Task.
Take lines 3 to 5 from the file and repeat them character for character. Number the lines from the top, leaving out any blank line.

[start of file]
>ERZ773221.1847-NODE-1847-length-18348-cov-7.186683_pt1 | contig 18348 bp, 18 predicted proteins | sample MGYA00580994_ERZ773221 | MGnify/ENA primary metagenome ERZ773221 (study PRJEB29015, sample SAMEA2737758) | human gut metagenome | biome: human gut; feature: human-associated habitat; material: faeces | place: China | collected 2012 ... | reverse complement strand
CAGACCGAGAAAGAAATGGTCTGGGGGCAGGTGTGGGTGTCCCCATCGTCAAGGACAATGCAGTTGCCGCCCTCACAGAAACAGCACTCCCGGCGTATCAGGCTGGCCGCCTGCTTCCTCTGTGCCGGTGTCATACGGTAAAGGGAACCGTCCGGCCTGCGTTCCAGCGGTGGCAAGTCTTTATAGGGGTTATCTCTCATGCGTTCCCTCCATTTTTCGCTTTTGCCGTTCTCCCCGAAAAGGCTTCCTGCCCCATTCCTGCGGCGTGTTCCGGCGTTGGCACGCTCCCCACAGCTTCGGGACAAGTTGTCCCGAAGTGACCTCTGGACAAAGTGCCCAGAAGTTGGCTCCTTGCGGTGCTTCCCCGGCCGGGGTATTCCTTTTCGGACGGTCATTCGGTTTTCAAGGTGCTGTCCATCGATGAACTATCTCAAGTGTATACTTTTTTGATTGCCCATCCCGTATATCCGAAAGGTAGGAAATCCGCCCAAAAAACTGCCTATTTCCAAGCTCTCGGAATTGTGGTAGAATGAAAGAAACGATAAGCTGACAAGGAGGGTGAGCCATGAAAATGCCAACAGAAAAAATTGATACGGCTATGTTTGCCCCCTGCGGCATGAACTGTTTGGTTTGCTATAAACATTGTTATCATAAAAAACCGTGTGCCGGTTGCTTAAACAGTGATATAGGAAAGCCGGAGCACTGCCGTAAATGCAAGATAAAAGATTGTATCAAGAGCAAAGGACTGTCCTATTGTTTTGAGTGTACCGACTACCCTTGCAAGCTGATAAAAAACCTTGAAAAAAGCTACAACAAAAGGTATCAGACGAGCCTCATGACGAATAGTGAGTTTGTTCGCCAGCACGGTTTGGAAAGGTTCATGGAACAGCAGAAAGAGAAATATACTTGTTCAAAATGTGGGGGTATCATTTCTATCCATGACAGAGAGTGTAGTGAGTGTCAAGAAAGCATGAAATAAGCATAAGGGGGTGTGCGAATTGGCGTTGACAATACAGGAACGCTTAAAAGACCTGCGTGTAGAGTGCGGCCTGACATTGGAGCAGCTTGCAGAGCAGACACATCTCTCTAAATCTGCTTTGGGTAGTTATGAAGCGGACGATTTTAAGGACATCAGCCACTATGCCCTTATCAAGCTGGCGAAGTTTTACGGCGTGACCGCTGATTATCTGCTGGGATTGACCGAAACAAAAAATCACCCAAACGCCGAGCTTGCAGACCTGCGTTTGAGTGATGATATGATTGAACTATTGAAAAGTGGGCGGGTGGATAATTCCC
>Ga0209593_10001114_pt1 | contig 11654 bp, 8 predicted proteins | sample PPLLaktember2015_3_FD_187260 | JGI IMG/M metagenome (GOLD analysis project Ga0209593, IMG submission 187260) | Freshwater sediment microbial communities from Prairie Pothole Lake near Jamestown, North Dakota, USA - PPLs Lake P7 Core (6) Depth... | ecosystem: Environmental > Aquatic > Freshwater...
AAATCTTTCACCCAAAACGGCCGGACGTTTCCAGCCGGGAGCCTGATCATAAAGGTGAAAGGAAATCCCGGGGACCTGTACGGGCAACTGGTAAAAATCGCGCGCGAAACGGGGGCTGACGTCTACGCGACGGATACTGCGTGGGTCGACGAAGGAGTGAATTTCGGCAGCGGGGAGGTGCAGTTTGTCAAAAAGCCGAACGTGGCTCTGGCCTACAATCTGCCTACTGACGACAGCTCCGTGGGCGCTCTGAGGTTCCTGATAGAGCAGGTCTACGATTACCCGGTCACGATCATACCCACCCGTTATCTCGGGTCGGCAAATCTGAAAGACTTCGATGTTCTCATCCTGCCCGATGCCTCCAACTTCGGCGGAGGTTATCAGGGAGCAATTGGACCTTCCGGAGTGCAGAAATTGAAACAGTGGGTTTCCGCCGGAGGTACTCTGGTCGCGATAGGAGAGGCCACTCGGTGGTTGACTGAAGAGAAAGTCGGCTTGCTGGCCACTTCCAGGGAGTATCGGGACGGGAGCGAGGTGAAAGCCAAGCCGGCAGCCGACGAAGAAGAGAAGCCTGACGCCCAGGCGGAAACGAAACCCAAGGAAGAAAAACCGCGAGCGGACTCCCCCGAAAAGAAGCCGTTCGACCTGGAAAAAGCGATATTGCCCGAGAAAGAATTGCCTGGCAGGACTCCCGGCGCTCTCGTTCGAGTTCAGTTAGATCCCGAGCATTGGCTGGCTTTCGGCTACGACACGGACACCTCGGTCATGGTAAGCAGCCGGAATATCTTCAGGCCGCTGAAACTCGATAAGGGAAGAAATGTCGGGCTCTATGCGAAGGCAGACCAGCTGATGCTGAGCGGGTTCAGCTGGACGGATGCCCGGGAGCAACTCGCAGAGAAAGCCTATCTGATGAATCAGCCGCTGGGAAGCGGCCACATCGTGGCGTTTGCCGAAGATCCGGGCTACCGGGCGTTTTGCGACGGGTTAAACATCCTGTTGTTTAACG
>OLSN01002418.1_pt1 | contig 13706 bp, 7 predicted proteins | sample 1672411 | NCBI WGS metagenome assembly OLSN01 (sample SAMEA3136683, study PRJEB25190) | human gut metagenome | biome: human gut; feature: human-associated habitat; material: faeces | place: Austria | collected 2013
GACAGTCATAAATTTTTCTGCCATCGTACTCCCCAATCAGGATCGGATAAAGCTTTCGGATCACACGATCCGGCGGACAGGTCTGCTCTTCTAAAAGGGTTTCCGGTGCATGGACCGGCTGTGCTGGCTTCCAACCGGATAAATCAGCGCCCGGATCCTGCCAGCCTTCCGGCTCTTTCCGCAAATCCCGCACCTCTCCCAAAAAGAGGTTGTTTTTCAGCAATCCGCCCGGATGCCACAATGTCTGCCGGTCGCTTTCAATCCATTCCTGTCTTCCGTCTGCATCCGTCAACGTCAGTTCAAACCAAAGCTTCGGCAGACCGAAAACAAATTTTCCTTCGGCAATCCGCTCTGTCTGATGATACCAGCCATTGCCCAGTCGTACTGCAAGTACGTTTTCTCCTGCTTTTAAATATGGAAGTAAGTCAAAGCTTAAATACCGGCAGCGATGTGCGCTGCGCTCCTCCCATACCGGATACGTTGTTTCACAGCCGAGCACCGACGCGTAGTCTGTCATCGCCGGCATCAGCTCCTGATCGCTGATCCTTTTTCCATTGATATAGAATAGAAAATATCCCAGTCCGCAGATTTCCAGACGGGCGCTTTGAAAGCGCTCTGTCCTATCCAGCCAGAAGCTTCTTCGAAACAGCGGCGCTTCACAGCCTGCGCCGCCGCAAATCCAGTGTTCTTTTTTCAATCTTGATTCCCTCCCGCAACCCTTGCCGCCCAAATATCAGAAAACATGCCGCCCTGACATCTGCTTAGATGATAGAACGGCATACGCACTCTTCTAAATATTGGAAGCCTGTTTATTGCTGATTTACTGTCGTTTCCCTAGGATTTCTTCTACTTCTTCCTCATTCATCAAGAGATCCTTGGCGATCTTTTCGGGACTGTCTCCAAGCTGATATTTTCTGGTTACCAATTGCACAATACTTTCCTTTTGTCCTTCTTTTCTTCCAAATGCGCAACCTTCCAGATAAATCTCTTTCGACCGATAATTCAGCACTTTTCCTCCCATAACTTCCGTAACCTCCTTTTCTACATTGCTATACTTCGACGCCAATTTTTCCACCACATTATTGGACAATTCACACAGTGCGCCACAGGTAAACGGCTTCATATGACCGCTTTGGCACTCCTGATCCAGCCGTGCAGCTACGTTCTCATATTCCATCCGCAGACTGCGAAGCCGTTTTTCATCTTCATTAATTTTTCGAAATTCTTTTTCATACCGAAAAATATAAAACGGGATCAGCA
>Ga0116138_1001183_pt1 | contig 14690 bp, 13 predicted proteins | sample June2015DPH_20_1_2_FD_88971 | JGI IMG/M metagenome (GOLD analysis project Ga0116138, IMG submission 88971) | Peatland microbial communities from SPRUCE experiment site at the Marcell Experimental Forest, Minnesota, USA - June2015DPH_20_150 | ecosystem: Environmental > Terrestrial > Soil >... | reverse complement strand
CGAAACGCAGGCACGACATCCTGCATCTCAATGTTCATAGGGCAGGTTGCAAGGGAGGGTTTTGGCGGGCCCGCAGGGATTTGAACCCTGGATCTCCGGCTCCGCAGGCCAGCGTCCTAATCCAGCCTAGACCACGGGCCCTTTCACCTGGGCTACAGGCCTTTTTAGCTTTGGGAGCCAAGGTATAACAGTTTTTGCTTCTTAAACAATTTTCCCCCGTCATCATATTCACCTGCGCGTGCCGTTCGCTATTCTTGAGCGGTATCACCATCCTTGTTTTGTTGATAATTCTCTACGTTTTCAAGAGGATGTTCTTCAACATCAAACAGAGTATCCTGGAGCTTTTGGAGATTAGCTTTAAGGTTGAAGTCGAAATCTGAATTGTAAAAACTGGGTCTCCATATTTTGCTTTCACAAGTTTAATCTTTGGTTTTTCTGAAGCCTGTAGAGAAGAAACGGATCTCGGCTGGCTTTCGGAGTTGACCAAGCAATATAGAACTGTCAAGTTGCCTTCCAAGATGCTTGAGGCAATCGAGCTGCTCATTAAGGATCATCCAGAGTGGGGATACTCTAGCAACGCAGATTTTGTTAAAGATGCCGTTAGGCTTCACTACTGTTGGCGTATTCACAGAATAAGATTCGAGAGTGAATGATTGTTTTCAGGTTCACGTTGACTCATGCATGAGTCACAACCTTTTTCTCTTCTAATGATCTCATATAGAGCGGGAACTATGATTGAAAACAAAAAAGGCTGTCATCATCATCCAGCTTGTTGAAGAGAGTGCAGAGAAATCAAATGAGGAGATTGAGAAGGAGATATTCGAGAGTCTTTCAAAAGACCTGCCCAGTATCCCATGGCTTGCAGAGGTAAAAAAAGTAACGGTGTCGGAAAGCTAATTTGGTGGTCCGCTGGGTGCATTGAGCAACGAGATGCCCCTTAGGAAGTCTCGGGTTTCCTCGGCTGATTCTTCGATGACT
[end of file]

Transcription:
>Ga0209593_10001114_pt1 | contig 11654 bp, 8 predicted proteins | sample PPLLaktember2015_3_FD_187260 | JGI IMG/M metagenome (GOLD analysis project Ga0209593, IMG submission 187260) | Freshwater sediment microbial communities from Prairie Pothole Lake near Jamestown, North Dakota, USA - PPLs Lake P7 Core (6) Depth... | ecosystem: Environmental > Aquatic > Freshwater...
AAATCTTTCACCCAAAACGGCCGGACGTTTCCAGCCGGGAGCCTGATCATAAAGGTGAAAGGAAATCCCGGGGACCTGTACGGGCAACTGGTAAAAATCGCGCGCGAAACGGGGGCTGACGTCTACGCGACGGATACTGCGTGGGTCGACGAAGGAGTGAATTTCGGCAGCGGGGAGGTGCAGTTTGTCAAAAAGCCGAACGTGGCTCTGGCCTACAATCTGCCTACTGACGACAGCTCCGTGGGCGCTCTGAGGTTCCTGATAGAGCAGGTCTACGATTACCCGGTCACGATCATACCCACCCGTTATCTCGGGTCGGCAAATCTGAAAGACTTCGATGTTCTCATCCTGCCCGATGCCTCCAACTTCGGCGGAGGTTATCAGGGAGCAATTGGACCTTCCGGAGTGCAGAAATTGAAACAGTGGGTTTCCGCCGGAGGTACTCTGGTCGCGATAGGAGAGGCCACTCGGTGGTTGACTGAAGAGAAAGTCGGCTTGCTGGCCACTTCCAGGGAGTATCGGGACGGGAGCGAGGTGAAAGCCAAGCCGGCAGCCGACGAAGAAGAGAAGCCTGACGCCCAGGCGGAAACGAAACCCAAGGAAGAAAAACCGCGAGCGGACTCCCCCGAAAAGAAGCCGTTCGACCTGGAAAAAGCGATATTGCCCGAGAAAGAATTGCCTGGCAGGACTCCCGGCGCTCTCGTTCGAGTTCAGTTAGATCCCGAGCATTGGCTGGCTTTCGGCTACGACACGGACACCTCGGTCATGGTAAGCAGCCGGAATATCTTCAGGCCGCTGAAACTCGATAAGGGAAGAAATGTCGGGCTCTATGCGAAGGCAGACCAGCTGATGCTGAGCGGGTTCAGCTGGACGGATGCCCGGGAGCAACTCGCAGAGAAAGCCTATCTGATGAATCAGCCGCTGGGAAGCGGCCACATCGTGGCGTTTGCCGAAGATCCGGGCTACCGGGCGTTTTGCGACGGGTTAAACATCCTGTTGTTTAACG
>OLSN01002418.1_pt1 | contig 13706 bp, 7 predicted proteins | sample 1672411 | NCBI WGS metagenome assembly OLSN01 (sample SAMEA3136683, study PRJEB25190) | human gut metagenome | biome: human gut; feature: human-associated habitat; material: faeces | place: Austria | collected 2013